Lai Mohammed, minister of information, says the federal government resisted the temptation of cancelling the power sector privatisation in order not to send wrong to prospective investors.
The minister said this on Thursday in Abuja while answering questions on a programme aired on Radio Nigeria.
The nation’s power sector was privatised in November 2013 as private investors took over now-defunct Power Holding Company of Nigeria (PHCN) to ensure adequate, regular and stable supply of electricity to the consumer at a reasonable cost
Mohammed said many of the beneficiary companies of the privatisation process were undercapitalised, unequipped lacked the necessary expertise.
He said the government of President Muhammadu Buhari met a very chaotic situation on ground but it is taking pro-active measures to improve on electricity
The minister noted that the federal government has retrieved 690 containers of power equipment out of over 800 containers abandoned at various ports by the previous administration.
“You will remember that about 800 containers of power equipment were abandoned at the ports because the previous administration did not pay the contractors and they abandoned the equipment there,” he said.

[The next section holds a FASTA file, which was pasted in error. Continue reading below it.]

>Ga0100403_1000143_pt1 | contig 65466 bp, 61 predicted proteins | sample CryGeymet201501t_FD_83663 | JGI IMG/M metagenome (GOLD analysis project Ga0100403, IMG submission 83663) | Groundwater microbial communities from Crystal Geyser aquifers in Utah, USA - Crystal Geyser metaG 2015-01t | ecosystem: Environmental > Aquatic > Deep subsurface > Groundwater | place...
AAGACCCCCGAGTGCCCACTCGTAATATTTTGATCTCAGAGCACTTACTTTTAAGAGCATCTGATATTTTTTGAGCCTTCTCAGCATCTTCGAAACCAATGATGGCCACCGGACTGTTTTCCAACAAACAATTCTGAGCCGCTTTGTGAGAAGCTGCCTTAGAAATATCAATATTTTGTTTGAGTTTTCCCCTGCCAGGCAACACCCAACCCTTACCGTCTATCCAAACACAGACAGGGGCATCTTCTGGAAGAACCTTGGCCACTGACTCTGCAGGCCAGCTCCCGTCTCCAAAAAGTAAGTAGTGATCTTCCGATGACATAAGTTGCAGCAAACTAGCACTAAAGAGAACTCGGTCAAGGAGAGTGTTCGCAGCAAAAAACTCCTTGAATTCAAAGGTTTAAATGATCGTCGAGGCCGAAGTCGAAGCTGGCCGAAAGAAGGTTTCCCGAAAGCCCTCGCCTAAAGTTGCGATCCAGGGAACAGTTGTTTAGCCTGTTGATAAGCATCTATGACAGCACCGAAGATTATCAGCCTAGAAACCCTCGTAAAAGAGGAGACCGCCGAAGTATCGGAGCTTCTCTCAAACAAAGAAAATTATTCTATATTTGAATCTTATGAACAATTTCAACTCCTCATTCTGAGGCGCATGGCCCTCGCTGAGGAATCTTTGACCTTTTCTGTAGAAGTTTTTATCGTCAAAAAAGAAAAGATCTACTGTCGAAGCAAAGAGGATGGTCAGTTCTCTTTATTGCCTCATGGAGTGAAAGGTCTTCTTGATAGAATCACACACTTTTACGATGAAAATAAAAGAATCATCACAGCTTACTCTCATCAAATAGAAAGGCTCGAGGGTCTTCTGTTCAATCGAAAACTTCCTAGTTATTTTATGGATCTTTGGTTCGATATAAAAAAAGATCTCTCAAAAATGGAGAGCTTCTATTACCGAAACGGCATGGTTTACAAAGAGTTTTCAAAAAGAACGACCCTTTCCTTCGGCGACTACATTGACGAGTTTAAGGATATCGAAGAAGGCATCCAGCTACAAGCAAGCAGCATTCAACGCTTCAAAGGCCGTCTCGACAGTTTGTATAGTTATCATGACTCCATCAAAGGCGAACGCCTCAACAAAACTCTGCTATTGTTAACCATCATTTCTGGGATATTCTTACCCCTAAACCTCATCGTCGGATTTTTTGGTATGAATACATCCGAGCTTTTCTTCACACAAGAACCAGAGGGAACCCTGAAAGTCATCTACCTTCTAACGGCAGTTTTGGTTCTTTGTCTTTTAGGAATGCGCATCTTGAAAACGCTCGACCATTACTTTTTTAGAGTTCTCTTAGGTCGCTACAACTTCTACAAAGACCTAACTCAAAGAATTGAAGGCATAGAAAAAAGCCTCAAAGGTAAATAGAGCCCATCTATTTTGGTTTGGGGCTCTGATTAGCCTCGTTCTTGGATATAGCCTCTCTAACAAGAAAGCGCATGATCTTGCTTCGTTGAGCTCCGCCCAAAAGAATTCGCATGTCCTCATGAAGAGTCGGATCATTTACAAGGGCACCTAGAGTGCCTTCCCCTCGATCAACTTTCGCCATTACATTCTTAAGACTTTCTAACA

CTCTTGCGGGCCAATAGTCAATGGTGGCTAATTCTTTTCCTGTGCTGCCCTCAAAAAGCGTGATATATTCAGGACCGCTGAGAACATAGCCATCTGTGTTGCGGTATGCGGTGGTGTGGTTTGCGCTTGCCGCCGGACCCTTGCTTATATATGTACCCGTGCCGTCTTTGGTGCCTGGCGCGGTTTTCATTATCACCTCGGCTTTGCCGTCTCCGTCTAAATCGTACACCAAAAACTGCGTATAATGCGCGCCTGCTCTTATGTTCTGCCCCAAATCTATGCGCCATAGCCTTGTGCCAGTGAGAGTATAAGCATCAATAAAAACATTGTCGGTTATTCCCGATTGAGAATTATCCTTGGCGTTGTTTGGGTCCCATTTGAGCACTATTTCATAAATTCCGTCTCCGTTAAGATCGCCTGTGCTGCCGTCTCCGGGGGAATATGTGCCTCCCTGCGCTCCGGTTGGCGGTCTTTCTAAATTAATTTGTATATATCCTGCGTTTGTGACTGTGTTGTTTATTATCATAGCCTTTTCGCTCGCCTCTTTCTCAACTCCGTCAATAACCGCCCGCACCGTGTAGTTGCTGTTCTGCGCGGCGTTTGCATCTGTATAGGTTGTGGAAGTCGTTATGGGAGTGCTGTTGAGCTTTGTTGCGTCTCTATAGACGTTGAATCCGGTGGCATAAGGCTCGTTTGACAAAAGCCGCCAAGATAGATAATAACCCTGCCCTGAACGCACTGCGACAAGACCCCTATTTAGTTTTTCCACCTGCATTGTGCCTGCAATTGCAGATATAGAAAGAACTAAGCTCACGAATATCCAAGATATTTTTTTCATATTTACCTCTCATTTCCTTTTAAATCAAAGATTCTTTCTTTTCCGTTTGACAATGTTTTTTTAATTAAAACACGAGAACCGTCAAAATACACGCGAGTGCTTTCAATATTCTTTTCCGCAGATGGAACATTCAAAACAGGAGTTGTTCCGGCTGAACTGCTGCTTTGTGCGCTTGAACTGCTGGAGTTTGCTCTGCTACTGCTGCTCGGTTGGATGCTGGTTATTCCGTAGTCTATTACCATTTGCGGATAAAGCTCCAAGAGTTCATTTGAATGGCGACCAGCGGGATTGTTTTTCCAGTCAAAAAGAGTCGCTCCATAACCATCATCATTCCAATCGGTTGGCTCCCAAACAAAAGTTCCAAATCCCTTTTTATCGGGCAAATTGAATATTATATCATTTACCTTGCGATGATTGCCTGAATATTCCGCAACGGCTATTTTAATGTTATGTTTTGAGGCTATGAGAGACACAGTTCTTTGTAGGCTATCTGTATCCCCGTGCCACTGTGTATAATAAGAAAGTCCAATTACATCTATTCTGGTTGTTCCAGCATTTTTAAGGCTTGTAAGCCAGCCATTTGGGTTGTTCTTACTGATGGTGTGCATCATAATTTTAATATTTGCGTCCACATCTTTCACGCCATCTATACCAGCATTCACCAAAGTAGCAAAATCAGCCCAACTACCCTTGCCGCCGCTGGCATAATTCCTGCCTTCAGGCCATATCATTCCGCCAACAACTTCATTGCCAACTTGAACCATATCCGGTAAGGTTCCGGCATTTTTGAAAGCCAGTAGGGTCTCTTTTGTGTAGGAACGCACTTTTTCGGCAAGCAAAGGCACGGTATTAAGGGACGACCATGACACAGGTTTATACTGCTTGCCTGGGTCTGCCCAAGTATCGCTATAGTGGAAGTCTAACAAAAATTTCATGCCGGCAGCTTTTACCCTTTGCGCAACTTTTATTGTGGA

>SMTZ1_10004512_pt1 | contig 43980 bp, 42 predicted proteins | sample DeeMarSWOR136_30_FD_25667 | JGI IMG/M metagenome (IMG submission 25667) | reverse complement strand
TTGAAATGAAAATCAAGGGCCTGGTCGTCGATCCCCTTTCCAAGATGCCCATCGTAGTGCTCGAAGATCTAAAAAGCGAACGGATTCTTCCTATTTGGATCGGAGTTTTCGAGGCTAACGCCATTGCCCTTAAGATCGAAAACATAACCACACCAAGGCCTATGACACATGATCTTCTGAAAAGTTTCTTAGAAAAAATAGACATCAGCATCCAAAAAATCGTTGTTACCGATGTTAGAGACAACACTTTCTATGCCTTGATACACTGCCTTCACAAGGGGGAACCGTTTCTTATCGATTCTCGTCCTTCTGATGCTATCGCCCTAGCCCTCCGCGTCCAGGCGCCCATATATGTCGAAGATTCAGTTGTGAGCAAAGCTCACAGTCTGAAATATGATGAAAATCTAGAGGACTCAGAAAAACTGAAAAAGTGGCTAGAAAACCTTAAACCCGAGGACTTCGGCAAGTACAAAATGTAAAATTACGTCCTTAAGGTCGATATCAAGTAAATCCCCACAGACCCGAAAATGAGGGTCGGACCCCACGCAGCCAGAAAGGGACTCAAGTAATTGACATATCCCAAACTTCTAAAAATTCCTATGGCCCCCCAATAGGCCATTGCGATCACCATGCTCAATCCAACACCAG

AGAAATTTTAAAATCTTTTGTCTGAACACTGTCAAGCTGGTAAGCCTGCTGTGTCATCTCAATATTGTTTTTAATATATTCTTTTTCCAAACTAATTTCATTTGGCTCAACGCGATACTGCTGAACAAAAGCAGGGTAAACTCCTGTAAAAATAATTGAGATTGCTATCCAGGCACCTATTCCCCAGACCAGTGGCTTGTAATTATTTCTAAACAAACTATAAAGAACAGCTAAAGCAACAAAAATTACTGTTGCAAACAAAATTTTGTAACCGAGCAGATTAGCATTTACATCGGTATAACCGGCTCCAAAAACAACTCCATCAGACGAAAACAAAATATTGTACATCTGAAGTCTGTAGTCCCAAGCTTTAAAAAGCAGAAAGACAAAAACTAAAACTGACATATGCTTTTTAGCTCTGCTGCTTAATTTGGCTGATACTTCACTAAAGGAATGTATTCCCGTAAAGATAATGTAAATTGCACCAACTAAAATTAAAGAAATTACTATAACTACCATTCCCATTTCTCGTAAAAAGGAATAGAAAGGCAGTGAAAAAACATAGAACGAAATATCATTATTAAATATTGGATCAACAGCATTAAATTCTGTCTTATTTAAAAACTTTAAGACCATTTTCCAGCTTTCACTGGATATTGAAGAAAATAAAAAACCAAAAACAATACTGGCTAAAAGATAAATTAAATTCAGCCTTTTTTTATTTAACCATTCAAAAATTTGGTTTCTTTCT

“As of today, we have been able to retrieve 690 of the containers.
“When we came in 2015, we found out that many of the beneficiary companies of the privatisation process were undercapitalised, unequipped and they lack the necessary expertise.
“We, however, resisted the temptation of cancelling the privatisation of the GenCos and DisCos in order not to send wrong signal to the investing world.
“What we met on ground was very chaotic because the gas suppliers said they would not supply the GenCos with gas because GenCos were not paying. The GenCos said they would have loved to pay but the DisCos were not paying them.”
To salvage the situation, Mohammed said the federal government then set aside a N7.1 billion payment assurance guarantee fund, which guaranteed that as long as the gas suppliers make the product available and GenCos generate power for distribution, the government would pay them.
He further disclosed that the government had made intervention fund available for the take-off of the 3,050 megawatts Mambilla hydro-electric plant project in early 2019.